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Internet ass clowns

|Includes: SLM Corporation (SLM)

This guy is a self proclaimed stockdoctor that writes for gurufocus and other forums under different monikers.He claims to have made 10 million investing but this was his stock of the year in 2007 .Whats equally bad is he tried to delete this comment but "luckliy I saved it for him


SLM Corp. [NYSE: $37.78] As of 4 PM Nov. 28, 2007

I admit it... I'm in love with Sallie Mae. Please don't tell my wife.
Sallie Mae is my absolute #1 best buy right now for a variety of reasons. Why?

1) Student Loans are one of the most predictable growth businesses in America. In 1997 SLM's loans/share were $83.85 versus an estimated $400+ /share this year- a 377% increase in 10 years. Value Line predicts 20% compounded growth in student loans/share over the next 3 - 5 years as well.

2) Impeccable balance sheet. Value Line gives SLM an A+ financial strength rating and their highest [#1] safety ranking.

3) Very high EPS visibility. SLM shares get a 95th percentile ranking from Value Line for earnings predictability. The median estimate for 2008 is $3.20 and Value Line sees $4.50/ share EPS over the next 3 - 5 years.

4) Historically cheap valuation parameters. At today's price of $37.78 SLM trades for under 11.9X the 2008 concensus estimate of $3.20 /share in core earnings. This compares with a 10-year median P/E of 19X and represents the lowest average multiple since 1994. The absolute share price is right near 4-year lows while the revenues, book value and earnings should all hit all-time records in the year ahead.

5) Special Situation upside that is HUGE. Bank of America, JP Morgan Chase and J.C. Flowers [a private equity group] signed a deal to take SLM private at $60 /share earlier this year before the credit crunch. The P-E group is trying to weasel out of the deal now that junk bond yields have risen. They offered a compromise $50 cash plus warrants estimated to be worth $2 - 8 /SLM share but SLM directors have taken them to court to enforce the original terms - a $60 buyout or a $900 MM break-up fee. The case is fast tracked in Delaware courts and may be heard before year end.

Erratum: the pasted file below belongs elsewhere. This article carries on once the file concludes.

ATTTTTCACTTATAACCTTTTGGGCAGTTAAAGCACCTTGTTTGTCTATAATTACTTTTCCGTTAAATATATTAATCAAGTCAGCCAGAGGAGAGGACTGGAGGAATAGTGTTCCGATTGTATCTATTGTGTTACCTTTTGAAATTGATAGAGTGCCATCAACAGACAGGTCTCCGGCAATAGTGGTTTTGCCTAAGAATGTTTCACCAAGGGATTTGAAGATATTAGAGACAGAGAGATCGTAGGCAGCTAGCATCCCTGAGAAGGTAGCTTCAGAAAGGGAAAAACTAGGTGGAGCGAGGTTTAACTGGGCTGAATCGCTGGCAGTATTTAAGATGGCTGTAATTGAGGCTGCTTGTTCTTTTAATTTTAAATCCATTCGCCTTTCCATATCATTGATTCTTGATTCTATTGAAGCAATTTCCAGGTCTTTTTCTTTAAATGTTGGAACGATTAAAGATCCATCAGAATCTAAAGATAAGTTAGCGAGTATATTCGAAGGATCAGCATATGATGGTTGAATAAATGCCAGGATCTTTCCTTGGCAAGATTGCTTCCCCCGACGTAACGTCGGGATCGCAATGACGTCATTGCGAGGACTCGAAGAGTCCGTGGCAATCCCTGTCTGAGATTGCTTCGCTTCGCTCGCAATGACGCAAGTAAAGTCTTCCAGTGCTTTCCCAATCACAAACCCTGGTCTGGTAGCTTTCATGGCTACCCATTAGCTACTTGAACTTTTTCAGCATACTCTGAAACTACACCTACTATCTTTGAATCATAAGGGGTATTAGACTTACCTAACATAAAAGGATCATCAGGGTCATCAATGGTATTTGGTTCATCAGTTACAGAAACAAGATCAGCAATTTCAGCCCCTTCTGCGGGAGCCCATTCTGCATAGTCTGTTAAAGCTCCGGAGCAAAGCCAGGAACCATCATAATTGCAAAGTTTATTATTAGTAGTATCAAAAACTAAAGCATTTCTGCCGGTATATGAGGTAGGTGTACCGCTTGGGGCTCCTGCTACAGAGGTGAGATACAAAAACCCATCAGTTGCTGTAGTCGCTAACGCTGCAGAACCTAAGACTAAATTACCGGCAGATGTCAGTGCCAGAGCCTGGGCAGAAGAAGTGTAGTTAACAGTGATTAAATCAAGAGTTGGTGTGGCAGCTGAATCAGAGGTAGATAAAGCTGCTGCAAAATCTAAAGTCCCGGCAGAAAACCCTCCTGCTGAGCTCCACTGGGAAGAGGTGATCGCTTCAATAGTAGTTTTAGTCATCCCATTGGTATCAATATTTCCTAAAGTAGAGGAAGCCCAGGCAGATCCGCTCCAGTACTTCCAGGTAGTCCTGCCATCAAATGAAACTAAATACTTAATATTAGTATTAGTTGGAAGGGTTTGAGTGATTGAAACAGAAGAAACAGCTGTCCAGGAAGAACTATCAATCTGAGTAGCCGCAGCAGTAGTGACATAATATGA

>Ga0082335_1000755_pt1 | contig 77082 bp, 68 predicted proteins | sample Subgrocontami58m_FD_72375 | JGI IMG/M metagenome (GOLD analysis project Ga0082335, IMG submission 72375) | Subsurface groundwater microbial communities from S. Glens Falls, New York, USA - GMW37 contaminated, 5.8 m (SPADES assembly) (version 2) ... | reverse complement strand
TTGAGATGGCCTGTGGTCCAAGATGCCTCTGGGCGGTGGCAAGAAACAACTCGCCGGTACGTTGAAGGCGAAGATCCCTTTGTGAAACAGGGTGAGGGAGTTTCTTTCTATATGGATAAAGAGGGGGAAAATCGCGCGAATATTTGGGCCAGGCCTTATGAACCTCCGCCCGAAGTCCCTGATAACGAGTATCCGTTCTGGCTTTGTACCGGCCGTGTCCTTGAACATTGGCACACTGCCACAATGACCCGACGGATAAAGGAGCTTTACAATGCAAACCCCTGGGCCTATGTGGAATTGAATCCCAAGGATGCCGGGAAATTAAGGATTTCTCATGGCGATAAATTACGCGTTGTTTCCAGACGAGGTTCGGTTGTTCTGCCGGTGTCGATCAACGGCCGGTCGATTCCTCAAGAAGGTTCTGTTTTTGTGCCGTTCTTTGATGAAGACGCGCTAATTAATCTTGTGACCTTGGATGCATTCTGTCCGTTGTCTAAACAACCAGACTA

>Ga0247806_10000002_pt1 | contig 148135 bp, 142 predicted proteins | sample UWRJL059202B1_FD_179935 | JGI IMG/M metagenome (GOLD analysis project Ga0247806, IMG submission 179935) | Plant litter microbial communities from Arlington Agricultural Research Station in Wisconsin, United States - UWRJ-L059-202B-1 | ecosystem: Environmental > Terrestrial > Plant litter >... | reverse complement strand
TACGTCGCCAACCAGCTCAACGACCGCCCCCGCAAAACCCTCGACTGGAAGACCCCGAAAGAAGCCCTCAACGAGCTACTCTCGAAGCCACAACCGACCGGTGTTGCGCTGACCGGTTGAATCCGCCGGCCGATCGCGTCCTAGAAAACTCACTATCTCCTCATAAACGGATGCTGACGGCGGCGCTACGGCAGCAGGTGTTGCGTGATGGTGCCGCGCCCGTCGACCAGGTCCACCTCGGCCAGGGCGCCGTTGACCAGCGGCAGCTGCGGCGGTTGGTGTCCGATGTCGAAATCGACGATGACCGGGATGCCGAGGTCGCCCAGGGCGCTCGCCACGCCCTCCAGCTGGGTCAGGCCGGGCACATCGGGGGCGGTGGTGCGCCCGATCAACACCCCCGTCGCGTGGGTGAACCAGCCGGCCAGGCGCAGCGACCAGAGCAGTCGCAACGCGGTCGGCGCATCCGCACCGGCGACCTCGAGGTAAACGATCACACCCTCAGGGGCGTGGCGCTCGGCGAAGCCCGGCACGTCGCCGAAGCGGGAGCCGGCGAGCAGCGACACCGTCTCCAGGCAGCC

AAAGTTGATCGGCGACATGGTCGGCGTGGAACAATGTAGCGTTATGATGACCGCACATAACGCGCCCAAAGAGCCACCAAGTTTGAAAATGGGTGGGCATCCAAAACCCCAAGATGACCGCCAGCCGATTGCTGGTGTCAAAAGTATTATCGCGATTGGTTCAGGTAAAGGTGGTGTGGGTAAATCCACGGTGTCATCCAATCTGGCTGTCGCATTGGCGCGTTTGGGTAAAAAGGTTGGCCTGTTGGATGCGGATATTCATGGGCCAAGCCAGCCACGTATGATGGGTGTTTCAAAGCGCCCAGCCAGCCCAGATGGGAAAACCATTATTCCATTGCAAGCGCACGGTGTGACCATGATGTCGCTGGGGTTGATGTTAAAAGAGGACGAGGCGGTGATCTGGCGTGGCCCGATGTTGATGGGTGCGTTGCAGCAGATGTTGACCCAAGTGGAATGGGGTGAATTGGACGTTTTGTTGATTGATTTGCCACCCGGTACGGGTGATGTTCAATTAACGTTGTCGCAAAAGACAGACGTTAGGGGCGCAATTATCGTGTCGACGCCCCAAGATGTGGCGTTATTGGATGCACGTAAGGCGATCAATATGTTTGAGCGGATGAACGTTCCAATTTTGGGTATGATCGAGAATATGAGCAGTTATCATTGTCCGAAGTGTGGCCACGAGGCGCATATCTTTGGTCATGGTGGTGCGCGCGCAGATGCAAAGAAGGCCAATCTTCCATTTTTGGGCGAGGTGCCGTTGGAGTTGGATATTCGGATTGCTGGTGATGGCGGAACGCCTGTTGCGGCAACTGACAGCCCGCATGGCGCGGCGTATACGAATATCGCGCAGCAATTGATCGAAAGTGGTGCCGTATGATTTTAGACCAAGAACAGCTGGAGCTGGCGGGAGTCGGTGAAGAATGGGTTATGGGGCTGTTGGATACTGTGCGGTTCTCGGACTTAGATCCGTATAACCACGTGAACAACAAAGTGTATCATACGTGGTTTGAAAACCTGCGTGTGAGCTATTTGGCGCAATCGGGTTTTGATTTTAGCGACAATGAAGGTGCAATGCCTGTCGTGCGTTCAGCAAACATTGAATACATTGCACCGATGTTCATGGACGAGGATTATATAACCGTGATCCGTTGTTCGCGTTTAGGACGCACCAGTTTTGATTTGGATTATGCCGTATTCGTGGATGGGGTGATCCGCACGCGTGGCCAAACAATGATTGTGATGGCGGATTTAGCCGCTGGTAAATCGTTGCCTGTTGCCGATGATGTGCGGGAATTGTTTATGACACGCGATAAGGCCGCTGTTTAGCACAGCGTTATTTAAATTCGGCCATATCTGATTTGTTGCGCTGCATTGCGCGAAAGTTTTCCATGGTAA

I believe SLM's case has strong merit and that they will either get the buyout, the $0.9 Billion fee or perhaps the parties will settle on the courthouse steps. Thus, holders of Sallie Mae today could see returns of better than 50% within months if things go well.

What if they lose in court? At a normal 19 multiple of next year's EPS projections SLM shares will be $60.80 on straight fundamentals. In fact, these shares hit $54.40, $56.50, $58.30 and $58 at their peaks in each year from 2004 - 2007 without any deals [and with lower sales and earnings than currently]. When the buy-out was announced at $60 last Spring the buyers obviously expected SLM would be worth a lot more than that or they wouldn't have been bidding.

6) A good yield? Probably. As part of the buy-out agreement SLM suspended their $0.25 quarter dividend. Previous to the deal they had paid continously for years and had raised the payout every year. It was $0.17 annually in 1997 and was at a $1.00 rate this year pre-deal - a six-fold increase in 10 years. If the deal falls through they will almost certainly reinstate the dividend at even higher than the old quarterly rate. Even the old rate would equal a 2.65% yield, by far the best yield ever for SLM shares. If they receive the $900 million break-up fee they may also pay out a special one-time distribution to their shareholders.


Sallie Mae is a great growth company at a non-growth valuation. It has a pristine balance sheet and a chance at a quick payoff from their signed sales agreement. With or without a sale of the whole company these shares are likely to see $55 - 65 within 12 - 18 months - a gain of 45% - 72% [not counting any reinstituted dividend payments]. Risk looks to be extremely low from near a 4 - year absolute low price quote.

This is a financial company that has absolutely nothing to do with sub-prime paper, mortgages or housing, yet it is trading like banks and mortgage firms with lots of risk.